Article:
Three Basic Rules of Asset Protection and Planning: Because Everyone Doesn't Deserve a Piece of Your Hard Work.

Ask most professional football coaches and they will tell you, the best offense is a good defense. The same is true for planning and protecting what you and your family have worked hard for. No matter how savvy of a business owner you are, or how skilled you are as an investor, or if you have an unbreakable poker face, it does no good if you leave your assets as low hanging fruit ready for any passer armed with a lawyer to grab. America is one of the most litigious countries in the world. As of 2015 according to the American Bar Association there were 1,300,705 active lawyers in America[1] (or approximately one lawyer for every 248 U.S. citizens.)[2] The more assets people think you have, the more tempting a target you are for frivolous lawsuits.

Effective asset planning and protection is complex, intricate and requires the aid of a lawyer proficient in the estate planning, business organization and transactions, real estate, and tax disciplines of law. However, there are a few basic rules everyone should abide by:

  1. Have A Plan In Place Before You Need It

There are many ways to adequately protect both your business and personal assets before a claim or liability arises, but most attempts to hide assets after a lawsuit or claim has been filed fall victim to “fraudulent transfer” laws[3] and can be set aside by the court.  And by the time a process server with a summons or a sheriff with a writ of execution shows up at the door, it’s too late.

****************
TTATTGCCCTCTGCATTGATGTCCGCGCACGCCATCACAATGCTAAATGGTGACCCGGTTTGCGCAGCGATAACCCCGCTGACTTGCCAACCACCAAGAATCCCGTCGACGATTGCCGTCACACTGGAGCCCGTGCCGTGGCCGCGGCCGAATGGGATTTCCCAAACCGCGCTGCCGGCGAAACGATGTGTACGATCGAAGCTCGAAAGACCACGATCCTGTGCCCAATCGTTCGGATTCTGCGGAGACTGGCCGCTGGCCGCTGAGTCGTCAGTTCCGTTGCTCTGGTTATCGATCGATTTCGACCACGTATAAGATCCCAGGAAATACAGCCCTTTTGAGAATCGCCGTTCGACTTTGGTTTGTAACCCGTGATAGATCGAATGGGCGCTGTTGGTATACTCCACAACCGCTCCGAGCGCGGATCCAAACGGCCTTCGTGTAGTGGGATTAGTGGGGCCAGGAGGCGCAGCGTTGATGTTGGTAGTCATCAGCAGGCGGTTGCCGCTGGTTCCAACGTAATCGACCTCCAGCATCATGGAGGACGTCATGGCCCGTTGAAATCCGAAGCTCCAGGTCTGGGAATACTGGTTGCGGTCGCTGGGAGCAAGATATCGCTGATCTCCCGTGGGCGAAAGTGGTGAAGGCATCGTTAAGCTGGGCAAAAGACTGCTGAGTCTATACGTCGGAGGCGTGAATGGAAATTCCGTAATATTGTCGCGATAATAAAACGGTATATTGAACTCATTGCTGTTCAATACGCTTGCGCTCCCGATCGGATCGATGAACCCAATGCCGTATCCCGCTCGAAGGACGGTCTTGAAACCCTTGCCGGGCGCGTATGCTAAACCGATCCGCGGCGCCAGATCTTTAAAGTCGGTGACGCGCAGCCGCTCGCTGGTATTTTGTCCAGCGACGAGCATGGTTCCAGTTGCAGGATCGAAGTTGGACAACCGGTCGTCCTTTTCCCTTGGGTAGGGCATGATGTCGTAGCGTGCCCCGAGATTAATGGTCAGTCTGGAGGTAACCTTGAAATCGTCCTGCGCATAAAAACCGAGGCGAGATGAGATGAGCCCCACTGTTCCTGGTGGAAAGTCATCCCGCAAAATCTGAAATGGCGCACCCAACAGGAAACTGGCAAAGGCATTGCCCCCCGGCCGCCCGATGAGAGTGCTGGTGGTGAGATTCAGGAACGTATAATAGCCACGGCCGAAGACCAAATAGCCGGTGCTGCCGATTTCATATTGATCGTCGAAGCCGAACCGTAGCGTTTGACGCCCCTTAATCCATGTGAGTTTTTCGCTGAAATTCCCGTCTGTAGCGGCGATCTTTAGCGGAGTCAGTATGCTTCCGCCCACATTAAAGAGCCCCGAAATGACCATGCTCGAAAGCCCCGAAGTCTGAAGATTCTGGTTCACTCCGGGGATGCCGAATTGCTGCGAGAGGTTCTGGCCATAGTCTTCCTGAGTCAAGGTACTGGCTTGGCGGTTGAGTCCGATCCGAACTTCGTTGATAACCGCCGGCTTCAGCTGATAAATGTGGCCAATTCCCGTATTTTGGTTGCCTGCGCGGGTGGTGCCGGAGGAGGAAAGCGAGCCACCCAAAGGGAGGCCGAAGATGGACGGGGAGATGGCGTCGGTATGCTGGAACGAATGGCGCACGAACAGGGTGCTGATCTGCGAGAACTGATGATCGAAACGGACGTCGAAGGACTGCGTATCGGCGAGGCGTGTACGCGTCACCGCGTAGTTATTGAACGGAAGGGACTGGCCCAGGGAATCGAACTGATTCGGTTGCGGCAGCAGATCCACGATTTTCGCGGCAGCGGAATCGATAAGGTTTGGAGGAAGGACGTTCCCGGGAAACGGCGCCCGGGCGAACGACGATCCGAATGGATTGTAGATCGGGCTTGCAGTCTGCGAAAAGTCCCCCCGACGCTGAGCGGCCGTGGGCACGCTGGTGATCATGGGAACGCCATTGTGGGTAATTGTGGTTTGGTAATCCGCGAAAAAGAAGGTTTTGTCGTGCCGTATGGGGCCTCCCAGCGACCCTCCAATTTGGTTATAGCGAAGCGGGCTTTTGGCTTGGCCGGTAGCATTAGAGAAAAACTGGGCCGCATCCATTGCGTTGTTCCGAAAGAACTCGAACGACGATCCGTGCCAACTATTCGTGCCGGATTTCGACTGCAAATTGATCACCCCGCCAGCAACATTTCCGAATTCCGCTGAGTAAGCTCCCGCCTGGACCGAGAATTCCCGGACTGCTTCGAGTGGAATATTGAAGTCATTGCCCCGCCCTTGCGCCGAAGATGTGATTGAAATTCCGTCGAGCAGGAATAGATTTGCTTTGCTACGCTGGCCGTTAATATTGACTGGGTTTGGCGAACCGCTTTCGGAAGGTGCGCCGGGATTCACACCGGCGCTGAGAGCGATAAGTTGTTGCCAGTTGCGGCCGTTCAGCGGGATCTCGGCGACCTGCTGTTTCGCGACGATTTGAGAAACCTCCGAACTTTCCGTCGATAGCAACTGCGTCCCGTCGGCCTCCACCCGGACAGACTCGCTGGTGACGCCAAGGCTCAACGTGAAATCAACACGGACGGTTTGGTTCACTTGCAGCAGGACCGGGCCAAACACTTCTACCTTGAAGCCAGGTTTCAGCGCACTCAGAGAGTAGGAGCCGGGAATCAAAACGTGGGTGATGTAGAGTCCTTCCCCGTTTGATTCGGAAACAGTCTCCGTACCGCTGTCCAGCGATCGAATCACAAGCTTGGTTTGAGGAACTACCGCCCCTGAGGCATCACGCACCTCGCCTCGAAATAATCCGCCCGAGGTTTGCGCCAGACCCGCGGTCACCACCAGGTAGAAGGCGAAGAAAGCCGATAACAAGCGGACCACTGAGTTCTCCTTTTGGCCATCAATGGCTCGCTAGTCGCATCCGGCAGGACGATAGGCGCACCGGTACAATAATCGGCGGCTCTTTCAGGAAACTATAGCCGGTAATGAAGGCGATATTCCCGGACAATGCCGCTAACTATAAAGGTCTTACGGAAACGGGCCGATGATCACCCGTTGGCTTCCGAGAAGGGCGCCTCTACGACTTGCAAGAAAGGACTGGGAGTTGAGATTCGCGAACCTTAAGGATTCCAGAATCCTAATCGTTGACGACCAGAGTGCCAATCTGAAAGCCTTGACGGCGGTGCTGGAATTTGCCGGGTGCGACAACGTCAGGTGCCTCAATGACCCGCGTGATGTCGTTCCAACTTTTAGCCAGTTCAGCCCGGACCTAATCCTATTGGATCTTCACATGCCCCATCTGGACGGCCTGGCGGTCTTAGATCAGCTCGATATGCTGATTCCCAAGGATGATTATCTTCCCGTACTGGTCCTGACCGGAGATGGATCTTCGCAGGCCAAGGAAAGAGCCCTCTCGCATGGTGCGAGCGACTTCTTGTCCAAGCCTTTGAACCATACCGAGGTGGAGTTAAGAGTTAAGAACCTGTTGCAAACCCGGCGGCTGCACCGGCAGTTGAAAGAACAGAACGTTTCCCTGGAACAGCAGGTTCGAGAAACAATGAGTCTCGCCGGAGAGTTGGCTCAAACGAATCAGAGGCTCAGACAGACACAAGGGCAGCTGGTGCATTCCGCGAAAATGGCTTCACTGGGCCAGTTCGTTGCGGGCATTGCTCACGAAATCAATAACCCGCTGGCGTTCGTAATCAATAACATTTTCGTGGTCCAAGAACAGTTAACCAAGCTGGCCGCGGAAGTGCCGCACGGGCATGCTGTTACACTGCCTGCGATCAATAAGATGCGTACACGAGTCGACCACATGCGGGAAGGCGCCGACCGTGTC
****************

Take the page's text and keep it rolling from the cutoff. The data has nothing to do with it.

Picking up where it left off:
1. Late Planning Compounds The Problem

Attempting asset protection planning after a claim arises often makes matters worse. A judge not only has the power to unwind a fraudulent transfer, but, both the debtor and whoever assisted in the fraudulent transfer can become liable for the creditor’s attorney fees, and the debtor can lose the hope of getting a discharge in bankruptcy.

  1. Too Much Control Is No Protection At All

Asset protection planning often requires giving up a degree of personal control over the assets. Obviously people want to maintain sufficient control over the assets to provide a viable income stream or inheritance. However, if you are able to exercise too much control a creditor can successfully argue that the debtor and the asset protection structure are effectively one-and-the-same and thus should be disregarded.

The best answer to the question “How do I protect what is mine?” is to hire a good asset protection and planning attorney. One who will: 1) establish a legal barrier between the client and their assets, 2) insulate family wealth by minimizing the economic incentive to sue, and 3) integrate new and existing asset protection structures while avoiding subjecting the client to new and unnecessary taxes.


— By Douglas M. Hanchar, Esq., Barnes Law

Douglas M. Hanchar is an associate attorney with Barnes Law, licensed to practice law in California.

The opinions expressed are those of the author and do not necessarily reflect the views of the firm, its clients, or any of its or their respective affiliates. This article is for general information purposes and is not intended to be and should not be taken as legal advice.


[2] Based on the U.S. Census Bureau projections for December 31, 2015 (

[3] 28 U.S.C. § 3304